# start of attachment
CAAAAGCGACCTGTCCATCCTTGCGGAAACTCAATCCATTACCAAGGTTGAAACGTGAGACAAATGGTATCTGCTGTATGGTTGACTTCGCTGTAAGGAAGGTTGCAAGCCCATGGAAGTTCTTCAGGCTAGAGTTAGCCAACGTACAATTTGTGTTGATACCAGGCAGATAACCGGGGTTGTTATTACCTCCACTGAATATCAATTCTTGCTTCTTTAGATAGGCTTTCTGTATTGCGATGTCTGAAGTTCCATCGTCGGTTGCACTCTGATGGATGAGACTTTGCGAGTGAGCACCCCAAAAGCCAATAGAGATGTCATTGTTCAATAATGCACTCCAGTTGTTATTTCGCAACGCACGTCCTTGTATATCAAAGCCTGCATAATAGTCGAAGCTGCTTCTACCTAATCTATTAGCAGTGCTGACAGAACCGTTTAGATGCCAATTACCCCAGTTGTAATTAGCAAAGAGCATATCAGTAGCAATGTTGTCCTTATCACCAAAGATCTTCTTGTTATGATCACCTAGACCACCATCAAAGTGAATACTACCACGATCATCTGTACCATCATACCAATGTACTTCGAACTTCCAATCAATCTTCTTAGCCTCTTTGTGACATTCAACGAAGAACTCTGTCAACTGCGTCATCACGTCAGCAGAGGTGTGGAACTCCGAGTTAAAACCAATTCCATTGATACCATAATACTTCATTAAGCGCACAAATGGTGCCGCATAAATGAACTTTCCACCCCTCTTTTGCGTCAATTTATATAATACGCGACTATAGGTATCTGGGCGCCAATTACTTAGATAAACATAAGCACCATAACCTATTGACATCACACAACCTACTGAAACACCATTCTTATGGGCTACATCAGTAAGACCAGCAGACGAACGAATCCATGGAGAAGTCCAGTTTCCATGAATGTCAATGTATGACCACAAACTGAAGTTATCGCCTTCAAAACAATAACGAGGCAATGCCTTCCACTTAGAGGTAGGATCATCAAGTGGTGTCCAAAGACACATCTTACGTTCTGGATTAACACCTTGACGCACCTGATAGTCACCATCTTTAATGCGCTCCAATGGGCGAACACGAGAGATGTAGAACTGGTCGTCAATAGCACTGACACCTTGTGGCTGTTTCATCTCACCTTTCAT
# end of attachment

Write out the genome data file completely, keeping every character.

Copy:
CAAAAGCGACCTGTCCATCCTTGCGGAAACTCAATCCATTACCAAGGTTGAAACGTGAGACAAATGGTATCTGCTGTATGGTTGACTTCGCTGTAAGGAAGGTTGCAAGCCCATGGAAGTTCTTCAGGCTAGAGTTAGCCAACGTACAATTTGTGTTGATACCAGGCAGATAACCGGGGTTGTTATTACCTCCACTGAATATCAATTCTTGCTTCTTTAGATAGGCTTTCTGTATTGCGATGTCTGAAGTTCCATCGTCGGTTGCACTCTGATGGATGAGACTTTGCGAGTGAGCACCCCAAAAGCCAATAGAGATGTCATTGTTCAATAATGCACTCCAGTTGTTATTTCGCAACGCACGTCCTTGTATATCAAAGCCTGCATAATAGTCGAAGCTGCTTCTACCTAATCTATTAGCAGTGCTGACAGAACCGTTTAGATGCCAATTACCCCAGTTGTAATTAGCAAAGAGCATATCAGTAGCAATGTTGTCCTTATCACCAAAGATCTTCTTGTTATGATCACCTAGACCACCATCAAAGTGAATACTACCACGATCATCTGTACCATCATACCAATGTACTTCGAACTTCCAATCAATCTTCTTAGCCTCTTTGTGACATTCAACGAAGAACTCTGTCAACTGCGTCATCACGTCAGCAGAGGTGTGGAACTCCGAGTTAAAACCAATTCCATTGATACCATAATACTTCATTAAGCGCACAAATGGTGCCGCATAAATGAACTTTCCACCCCTCTTTTGCGTCAATTTATATAATACGCGACTATAGGTATCTGGGCGCCAATTACTTAGATAAACATAAGCACCATAACCTATTGACATCACACAACCTACTGAAACACCATTCTTATGGGCTACATCAGTAAGACCAGCAGACGAACGAATCCATGGAGAAGTCCAGTTTCCATGAATGTCAATGTATGACCACAAACTGAAGTTATCGCCTTCAAAACAATAACGAGGCAATGCCTTCCACTTAGAGGTAGGATCATCAAGTGGTGTCCAAAGACACATCTTACGTTCTGGATTAACACCTTGACGCACCTGATAGTCACCATCTTTAATGCGCTCCAATGGGCGAACACGAGAGATGTAGAACTGGTCGTCAATAGCACTGACACCTTGTGGCTGTTTCATCTCACCTTTCAT